UBC Theses and Dissertations
'We educate wayward girls here' : educational policy regarding teen mothers in Vancouver, 1959-2019 Davies, Mallory Quinn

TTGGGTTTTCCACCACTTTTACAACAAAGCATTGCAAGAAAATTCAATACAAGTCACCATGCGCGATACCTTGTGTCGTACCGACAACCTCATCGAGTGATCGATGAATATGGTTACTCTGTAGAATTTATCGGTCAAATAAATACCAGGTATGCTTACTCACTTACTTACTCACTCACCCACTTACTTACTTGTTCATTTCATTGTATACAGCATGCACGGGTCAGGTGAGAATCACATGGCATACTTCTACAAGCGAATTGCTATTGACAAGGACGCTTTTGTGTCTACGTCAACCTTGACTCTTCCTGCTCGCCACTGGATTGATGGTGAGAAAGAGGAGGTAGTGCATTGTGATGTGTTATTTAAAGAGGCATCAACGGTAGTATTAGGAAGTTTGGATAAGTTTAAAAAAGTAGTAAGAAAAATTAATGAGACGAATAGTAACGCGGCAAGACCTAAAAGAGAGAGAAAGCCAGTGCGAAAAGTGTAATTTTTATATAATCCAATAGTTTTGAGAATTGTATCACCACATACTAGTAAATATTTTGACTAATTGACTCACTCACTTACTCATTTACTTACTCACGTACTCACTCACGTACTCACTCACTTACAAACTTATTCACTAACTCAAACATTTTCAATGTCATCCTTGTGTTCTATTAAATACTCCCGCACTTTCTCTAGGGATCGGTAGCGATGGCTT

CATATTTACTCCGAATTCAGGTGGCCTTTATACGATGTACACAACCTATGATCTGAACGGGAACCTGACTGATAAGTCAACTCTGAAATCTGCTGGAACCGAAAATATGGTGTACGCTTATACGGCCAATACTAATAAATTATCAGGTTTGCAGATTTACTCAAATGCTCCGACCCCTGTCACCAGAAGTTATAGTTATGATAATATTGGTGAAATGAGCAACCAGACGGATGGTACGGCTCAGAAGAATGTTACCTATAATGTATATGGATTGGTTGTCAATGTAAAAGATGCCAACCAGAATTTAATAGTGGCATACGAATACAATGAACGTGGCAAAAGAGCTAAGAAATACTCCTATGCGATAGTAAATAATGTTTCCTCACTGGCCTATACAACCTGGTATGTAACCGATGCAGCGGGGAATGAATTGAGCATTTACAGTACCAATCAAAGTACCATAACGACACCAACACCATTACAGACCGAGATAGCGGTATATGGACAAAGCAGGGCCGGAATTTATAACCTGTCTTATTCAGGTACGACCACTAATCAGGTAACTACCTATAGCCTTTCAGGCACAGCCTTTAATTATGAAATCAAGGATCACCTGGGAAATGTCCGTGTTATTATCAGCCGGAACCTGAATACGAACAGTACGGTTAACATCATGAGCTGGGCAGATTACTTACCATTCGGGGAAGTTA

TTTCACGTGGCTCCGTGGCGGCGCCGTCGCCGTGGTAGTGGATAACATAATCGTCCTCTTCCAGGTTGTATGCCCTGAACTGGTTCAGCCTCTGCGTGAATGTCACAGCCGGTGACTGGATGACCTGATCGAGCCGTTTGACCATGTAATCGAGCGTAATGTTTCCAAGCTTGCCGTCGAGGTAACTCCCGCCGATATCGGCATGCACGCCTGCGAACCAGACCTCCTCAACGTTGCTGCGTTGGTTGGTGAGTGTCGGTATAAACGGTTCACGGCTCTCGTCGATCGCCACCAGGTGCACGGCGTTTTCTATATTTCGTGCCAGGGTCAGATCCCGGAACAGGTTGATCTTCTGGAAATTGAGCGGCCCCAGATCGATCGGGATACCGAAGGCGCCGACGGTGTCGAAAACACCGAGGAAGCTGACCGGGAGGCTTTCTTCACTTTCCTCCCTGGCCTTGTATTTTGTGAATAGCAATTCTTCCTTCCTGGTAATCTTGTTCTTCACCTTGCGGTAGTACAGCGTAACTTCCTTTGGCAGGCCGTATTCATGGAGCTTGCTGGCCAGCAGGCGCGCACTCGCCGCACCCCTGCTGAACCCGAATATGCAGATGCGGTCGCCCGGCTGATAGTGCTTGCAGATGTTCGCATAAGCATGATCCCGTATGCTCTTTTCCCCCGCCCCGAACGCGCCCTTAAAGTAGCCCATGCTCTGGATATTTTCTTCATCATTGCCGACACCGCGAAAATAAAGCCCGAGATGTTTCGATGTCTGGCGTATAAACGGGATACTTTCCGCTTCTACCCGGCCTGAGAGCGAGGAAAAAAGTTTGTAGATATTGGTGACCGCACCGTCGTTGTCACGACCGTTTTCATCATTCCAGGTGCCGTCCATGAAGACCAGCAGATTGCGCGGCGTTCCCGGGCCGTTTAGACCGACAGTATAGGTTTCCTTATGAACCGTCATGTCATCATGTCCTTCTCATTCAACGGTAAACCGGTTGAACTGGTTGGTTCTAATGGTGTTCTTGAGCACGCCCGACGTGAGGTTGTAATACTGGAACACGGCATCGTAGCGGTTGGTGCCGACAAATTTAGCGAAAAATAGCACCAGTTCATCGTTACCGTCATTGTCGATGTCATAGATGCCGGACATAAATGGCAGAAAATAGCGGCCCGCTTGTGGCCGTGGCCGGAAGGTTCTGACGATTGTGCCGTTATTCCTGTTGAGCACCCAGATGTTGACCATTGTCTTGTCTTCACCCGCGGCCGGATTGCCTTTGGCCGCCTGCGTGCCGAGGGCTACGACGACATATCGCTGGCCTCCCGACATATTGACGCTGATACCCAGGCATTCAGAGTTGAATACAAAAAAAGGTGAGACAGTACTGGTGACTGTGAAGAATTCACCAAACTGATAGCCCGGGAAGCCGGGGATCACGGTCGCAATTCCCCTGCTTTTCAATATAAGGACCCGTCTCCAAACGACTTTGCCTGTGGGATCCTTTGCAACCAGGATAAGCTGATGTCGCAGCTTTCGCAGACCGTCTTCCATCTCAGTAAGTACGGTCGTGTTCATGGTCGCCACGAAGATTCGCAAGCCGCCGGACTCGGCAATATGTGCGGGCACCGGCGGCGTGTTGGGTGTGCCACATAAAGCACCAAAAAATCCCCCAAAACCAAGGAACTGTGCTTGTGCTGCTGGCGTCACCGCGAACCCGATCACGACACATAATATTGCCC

Prior to 1973, unwed and pregnant adolescents in British Columbia had few educational options. The shame of out of wedlock pregnancy, to say nothing of school administrators’ intolerance of students in such a condition, did not permit mothers to continue their public schooling. Courts placed pregnant adolescents under the juvenile offenses’ “incorrigibility” or “unmanageability” at the Willingdon School for Girls, a training facility for rehabilitation of delinquent girls. Some pregnant teens were sent to the United Church Home for Girls, a maternity home in Burnaby. These institutions closed in 1973. In 1982, another approach to the pregnant teen emerged when the Vancouver School Board opened the Tupper Mini School, an alternative program for teen mothers. This program continues to exist under the name Heron’s Nest Education Centre for Young Parents. This thesis uses archival material and the historical method to understand the educational objectives of the various British Columbia educational institutions that dealt with young unwed mothers and how policy reforms affected these objectives between 1959 and 2019. Early institutions focused on what they perceived to be the young mothers’ need for rehabilitation and moral education. The Willingdon School for Girls emphasized instruction in proper social behaviour as a means of rehabilitating them to their acceptable place in society. The United Church Home’s message reinforced the importance of establishing a nuclear, Christian family and traditional gender roles that kept women at home. As these institutions closed the moral concern of pregnancy lingered into the next decade; however, the social stigma began to be associated as a financial concern. As teen pregnancy became increasingly visible, the public became concerned with the demands on the taxpayer involved in supporting teens on social assistance. This concern resulted in the initiation of the Tupper Mini program. This program sought to teach teen mothers the skills needed to support themselves independently upon graduation. Although this program continues to exist as Heron’s Next Education Centre for Young Parents, it is reminiscent of the past because the policy language continues to address young mothers as ‘at-risk’ rather than students who happen to have children.
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